Jerry Goldsmith’s scores seldom move me in quite that way, although he wrote as astounding number of peerlessly lovely themes and there are quite a few whose emotional qualities, beautifully controlled and never allowed to slip into bathos, are exemplars of the scorer’s art. Almost without exception — I’ll come to a few achingly singular examples by and by — these are from his scores for smaller movies, of the type Hollywood seldom makes now, and was making fewer and fewer of as Goldsmith’s life came to its close.
One is struck by the composer’s remarks on that subject, inasmuch as the bulk of Goldsmith’s best work was in the action or thriller genre, and he really excelled at Westerns. “I like the variety,” he was quoted as saying. “But basically my choice of films [sic] is a small intimate film. Quiet film, no action, just people in relationships. That’s what I like the most.” It’s telling how relatively few of these he actually scored. Did, as I suspect, the opportunities simply vanish? “When I get a fantasy film job,” he noted, “the first thing I look for is the non-fantasy element to build the music upon. The human side of the film is what’s important, not the hardware. My work on Poltergeist is a perfect example. Most people saw it as a ghost story and a horror story. I saw it as a love story and wrote the music with that emotion in mind. There is no formula to finding what musically fits a science fiction film. I just look for the emotion. When I don’t find those, it makes things more difficult.” Judging from his later output, it must have been difficult indeed, much (if not most) of the time.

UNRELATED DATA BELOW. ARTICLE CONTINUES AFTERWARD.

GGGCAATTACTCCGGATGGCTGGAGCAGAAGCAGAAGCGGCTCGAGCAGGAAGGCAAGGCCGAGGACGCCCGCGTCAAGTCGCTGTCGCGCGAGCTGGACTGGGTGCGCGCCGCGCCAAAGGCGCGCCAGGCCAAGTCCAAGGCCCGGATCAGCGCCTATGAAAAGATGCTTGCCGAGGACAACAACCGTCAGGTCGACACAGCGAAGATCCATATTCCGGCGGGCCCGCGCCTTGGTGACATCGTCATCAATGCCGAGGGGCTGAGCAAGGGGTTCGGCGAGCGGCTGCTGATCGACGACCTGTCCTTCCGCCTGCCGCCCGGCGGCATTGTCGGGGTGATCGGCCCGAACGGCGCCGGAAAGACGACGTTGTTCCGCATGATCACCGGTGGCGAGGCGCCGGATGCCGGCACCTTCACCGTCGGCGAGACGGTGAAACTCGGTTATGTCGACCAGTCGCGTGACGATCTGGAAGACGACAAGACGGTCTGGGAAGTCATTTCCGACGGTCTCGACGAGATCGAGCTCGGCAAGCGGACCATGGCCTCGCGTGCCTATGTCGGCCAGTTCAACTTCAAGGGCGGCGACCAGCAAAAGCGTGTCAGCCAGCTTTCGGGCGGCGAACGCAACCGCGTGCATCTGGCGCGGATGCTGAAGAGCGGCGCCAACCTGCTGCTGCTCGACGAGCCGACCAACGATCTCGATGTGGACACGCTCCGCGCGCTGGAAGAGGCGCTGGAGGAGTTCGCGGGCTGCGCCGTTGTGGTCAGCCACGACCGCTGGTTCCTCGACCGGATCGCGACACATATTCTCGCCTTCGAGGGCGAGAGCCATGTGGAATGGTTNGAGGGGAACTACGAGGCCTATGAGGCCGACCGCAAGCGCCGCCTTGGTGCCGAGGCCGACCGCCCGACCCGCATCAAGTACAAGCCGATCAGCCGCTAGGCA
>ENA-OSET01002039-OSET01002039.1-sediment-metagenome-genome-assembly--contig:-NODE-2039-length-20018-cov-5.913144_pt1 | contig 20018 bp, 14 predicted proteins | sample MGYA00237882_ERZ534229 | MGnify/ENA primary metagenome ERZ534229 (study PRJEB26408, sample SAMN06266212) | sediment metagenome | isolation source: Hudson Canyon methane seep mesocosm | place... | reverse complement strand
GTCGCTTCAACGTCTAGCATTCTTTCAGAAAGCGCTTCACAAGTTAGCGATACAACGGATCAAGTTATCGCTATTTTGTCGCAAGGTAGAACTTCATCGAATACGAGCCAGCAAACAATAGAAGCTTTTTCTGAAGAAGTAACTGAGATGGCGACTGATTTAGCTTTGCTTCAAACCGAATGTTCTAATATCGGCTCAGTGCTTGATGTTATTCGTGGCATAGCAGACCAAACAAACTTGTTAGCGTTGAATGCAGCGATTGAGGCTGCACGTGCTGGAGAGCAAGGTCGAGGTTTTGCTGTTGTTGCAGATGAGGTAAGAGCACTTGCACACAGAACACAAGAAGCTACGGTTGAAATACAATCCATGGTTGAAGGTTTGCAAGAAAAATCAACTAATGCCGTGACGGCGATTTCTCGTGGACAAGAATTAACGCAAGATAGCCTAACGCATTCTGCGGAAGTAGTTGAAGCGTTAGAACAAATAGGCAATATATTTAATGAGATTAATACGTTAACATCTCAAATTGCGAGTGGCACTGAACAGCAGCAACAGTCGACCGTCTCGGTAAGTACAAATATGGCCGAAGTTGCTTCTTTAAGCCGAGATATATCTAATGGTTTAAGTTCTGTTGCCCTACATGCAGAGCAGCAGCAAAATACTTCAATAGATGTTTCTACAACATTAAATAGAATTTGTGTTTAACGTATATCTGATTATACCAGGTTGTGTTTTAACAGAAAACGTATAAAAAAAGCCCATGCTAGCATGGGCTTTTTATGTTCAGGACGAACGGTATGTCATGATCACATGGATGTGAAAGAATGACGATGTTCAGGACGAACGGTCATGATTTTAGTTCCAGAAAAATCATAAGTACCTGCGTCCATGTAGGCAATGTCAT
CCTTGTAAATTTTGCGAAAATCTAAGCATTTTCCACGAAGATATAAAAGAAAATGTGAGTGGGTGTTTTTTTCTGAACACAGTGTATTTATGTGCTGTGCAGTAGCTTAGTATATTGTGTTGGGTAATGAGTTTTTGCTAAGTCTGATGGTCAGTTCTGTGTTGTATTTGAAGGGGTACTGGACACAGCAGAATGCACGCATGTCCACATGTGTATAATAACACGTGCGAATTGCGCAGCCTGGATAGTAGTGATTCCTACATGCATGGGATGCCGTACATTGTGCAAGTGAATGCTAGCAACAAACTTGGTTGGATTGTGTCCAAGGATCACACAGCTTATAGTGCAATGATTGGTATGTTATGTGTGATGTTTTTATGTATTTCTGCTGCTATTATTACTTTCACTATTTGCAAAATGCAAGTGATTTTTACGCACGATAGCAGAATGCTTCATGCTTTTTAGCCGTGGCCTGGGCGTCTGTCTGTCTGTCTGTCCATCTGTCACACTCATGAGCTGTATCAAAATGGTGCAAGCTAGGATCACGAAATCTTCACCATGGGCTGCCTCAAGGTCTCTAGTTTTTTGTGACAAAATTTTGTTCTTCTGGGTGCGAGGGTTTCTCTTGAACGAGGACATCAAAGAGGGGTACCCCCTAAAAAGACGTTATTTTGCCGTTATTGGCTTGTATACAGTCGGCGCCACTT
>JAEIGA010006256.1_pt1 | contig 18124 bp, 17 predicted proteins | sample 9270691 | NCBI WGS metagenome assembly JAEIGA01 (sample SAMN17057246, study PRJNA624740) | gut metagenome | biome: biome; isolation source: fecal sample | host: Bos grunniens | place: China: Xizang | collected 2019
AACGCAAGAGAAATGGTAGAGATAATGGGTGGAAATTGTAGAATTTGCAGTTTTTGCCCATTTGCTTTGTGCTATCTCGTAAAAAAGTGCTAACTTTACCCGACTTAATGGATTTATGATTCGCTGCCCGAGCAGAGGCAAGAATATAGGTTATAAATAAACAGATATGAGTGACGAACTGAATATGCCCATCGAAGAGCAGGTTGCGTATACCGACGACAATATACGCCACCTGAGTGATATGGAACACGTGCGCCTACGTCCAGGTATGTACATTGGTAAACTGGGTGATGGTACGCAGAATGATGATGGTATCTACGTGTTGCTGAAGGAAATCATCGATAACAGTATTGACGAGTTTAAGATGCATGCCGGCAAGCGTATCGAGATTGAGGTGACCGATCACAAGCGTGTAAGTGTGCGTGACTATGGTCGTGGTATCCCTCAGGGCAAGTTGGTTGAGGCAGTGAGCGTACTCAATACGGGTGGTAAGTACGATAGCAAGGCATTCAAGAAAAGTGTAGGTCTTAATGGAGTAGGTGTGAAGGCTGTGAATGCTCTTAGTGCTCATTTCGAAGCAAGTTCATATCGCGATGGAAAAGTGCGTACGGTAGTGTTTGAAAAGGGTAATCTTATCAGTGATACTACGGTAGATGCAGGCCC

While Goldsmith had television credits as early as 1954, his composing career only really began to build, and blossom, in the early 1960s. The familiar, glorious Dr. Kildare opening is his, but his first important credit for movies was for one of those “small intimate films,” the melancholy Lonely Are the Brave, which its star Kirk Douglas has often called his favorite from among his own work. That same year (1962) Goldsmith was engaged by John Huston for Freud (aka, Freud: The Secret Passion) and for which he composed an enormously effective, somewhat atonal, score, which earned him the first of far too many Academy Award nominations he would ultimately lose. (Does anyone really think The Omen is his best score? Possibly only the same people who would so likewise rate Bernstein’s incidental music for Thoroughly Modern Millie, his only Oscar-winner.) The following year, and in a complete change of pace, Goldsmith wrote a deliciously sly, playful, Kurt Weillian score for Huston’s tongue-in-cheek Phillip MacDonald whodunnit The List of Adrian Messenger which has, thankfully, recently been issued on a limited edition CD by Varèse Sarabande, one of several cottage outfits of varying sizes specializing in preserving American film scores, many of which also emphasize Goldsmithiana.